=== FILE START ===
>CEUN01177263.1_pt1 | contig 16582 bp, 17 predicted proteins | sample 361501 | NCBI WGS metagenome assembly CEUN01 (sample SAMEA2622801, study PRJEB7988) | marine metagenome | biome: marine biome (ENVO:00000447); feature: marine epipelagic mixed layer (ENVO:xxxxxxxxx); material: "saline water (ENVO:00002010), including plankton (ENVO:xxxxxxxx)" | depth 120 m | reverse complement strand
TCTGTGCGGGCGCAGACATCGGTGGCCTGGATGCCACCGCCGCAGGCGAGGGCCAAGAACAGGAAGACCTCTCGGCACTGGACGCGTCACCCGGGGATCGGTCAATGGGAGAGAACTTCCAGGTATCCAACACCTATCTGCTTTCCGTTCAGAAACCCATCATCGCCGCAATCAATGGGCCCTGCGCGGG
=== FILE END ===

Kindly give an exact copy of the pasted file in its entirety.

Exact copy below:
>CEUN01177263.1_pt1 | contig 16582 bp, 17 predicted proteins | sample 361501 | NCBI WGS metagenome assembly CEUN01 (sample SAMEA2622801, study PRJEB7988) | marine metagenome | biome: marine biome (ENVO:00000447); feature: marine epipelagic mixed layer (ENVO:xxxxxxxxx); material: "saline water (ENVO:00002010), including plankton (ENVO:xxxxxxxx)" | depth 120 m | reverse complement strand
TCTGTGCGGGCGCAGACATCGGTGGCCTGGATGCCACCGCCGCAGGCGAGGGCCAAGAACAGGAAGACCTCTCGGCACTGGACGCGTCACCCGGGGATCGGTCAATGGGAGAGAACTTCCAGGTATCCAACACCTATCTGCTTTCCGTTCAGAAACCCATCATCGCCGCAATCAATGGGCCCTGCGCGGG